The best childhood games are often the ones we invent ourselves. For Anthony "Buckets" Blakes, a creative solution when he was a young boy growing up in a family of 10 kids helped pave the way for a career with the Harlem Globetrotters.
Blakes, who grew up in Phoenix, recalls seeing a Suns game when he was 5 and begging his parents for a Nerf ball and hoop.
"They must not have got it for me fast enough, so I took one of my dad's hats and cut a hole in the top of it," Blakes said. "I slid the brim into the top of a door, and that's what I would shoot a tennis ball into."
That early introduction to basketball eventually led to a successful college career at Wyoming and a chance to play professionally overseas before the Globetrotters came calling in the early 2000s. After an initial tryout, Blakes latched on and is now in his 13th season playing for an organization known for basketball skill and improvisation — two skills he exhibited as a kindergartner.
Blakes is part of a Globetrotters team that will face the Washington Generals for a pair of games in Minneapolis, at 2 p.m. and 7 p.m. Saturday at Target Center. Among his specialties is a four-point shot, a long-distance heave from specially marked parts of the court, but all of his work is a labor of love.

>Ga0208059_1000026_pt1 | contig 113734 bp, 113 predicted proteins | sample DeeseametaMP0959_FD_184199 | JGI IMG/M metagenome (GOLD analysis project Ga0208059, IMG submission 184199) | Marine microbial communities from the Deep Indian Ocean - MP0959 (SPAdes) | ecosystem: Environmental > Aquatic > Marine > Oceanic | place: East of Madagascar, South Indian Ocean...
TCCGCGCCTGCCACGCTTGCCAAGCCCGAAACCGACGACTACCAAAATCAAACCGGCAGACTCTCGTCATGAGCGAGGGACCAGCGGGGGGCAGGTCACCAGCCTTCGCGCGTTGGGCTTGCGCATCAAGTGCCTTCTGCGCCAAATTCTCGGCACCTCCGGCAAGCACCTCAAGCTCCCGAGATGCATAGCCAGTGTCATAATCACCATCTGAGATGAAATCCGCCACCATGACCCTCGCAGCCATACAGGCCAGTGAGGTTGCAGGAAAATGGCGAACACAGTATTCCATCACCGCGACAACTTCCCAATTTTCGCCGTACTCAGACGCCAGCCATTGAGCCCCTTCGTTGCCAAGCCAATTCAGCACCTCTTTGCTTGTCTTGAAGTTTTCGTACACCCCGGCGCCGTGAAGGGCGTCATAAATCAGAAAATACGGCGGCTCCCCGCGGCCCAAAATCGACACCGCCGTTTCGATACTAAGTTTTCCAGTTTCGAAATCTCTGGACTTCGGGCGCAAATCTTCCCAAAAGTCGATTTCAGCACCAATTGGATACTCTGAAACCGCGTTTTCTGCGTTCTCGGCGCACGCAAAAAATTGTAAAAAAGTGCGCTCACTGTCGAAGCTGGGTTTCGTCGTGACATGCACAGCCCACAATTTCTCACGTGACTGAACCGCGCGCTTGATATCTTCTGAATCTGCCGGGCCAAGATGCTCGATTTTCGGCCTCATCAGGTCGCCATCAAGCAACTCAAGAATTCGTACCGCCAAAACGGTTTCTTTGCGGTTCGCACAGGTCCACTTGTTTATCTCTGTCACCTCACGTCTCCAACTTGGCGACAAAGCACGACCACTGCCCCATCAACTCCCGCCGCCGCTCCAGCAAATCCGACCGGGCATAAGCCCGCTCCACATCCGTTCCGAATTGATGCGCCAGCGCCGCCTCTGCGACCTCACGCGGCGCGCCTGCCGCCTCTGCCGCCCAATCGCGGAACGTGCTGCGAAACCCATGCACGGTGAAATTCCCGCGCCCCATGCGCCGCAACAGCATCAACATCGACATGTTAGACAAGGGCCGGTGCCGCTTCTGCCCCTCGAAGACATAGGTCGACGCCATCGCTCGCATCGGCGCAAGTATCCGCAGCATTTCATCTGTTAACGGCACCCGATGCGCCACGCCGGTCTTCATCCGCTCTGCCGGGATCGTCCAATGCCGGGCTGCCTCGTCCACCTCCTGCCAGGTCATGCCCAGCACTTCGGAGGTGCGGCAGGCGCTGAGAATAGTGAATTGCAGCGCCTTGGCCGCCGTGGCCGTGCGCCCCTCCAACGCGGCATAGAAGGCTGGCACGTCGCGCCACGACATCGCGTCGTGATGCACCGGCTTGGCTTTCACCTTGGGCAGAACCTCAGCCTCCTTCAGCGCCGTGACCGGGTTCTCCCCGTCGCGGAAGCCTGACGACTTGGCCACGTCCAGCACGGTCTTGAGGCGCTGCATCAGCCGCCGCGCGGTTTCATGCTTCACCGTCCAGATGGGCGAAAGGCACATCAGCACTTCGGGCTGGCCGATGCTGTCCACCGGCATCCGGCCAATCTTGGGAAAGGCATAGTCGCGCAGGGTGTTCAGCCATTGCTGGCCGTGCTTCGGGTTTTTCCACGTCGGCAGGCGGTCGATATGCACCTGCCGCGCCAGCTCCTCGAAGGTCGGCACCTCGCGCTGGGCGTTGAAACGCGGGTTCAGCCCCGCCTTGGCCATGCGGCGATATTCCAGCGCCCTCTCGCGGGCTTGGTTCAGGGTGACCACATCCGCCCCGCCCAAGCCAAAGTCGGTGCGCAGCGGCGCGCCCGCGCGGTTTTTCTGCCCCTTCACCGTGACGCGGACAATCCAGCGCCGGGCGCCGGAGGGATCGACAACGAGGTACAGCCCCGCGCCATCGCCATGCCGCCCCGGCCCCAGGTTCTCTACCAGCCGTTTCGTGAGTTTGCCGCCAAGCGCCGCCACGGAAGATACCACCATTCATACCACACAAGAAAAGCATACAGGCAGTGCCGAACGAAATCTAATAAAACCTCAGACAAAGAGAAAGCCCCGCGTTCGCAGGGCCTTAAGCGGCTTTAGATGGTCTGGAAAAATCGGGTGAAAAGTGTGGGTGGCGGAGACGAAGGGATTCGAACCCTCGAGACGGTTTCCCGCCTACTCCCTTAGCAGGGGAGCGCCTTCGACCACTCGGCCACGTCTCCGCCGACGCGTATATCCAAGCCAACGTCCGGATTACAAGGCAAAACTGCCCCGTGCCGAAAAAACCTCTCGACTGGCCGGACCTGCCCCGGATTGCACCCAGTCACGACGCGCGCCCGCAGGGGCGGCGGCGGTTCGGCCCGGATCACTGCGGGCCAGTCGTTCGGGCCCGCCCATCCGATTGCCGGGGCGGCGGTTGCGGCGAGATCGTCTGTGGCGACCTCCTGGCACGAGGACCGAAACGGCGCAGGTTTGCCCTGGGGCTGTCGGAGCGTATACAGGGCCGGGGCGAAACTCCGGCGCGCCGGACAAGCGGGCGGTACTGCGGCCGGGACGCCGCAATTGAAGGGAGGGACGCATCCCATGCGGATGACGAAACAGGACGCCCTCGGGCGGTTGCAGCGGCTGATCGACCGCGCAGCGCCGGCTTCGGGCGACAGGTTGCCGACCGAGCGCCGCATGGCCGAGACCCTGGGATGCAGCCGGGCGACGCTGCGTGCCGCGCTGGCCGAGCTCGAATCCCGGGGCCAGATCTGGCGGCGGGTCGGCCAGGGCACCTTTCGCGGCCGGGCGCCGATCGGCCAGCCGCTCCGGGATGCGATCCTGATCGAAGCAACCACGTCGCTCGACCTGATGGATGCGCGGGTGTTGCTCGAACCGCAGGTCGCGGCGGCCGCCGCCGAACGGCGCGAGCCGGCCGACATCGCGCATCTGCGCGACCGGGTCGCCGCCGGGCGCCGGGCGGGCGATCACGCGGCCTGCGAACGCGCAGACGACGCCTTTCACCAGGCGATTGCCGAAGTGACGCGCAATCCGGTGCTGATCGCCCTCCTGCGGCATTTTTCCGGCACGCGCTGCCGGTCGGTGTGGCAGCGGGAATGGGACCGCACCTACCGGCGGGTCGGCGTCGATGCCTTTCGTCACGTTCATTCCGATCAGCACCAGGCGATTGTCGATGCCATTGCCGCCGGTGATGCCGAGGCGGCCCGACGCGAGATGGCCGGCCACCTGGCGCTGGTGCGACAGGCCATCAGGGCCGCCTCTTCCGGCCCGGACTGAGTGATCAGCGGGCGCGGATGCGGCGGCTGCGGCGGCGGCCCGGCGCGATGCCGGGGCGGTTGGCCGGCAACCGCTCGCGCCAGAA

"I love the fact that I get a chance to make people laugh and make people happy," said Blakes, adding that he's been to 75 countries as a Globetrotter. "I think it's awesome to be able to make a 6- or 7-year-old crack up, and then you look eight seats away and you see someone who is 50 or 60 laughing just as hard."
Some of the ballhandling tricks and special shots are scripted, but much of it starts organically.
"We have a whole bunch of plays. Sometimes things happen during a season because life is unpredictable," Blakes said. "If things happen on the court that are pretty funny, we'll try to duplicate it. That's how it evolves over the years."
This year's wrinkle is the "Washington Generals' Revenge Tour." The Globetrotters are playing those lovable losers for the first time in five years. But win or lose (let's face it: win), Blakes will smile.
"The Globetrotters are looking for great basketball players, they're looking for great athletes and then they're looking for a certain personality," he said. "Not that I was flashy in college, but they kind of know I would be capable of not only doing all the cool things on the court but off the court as well."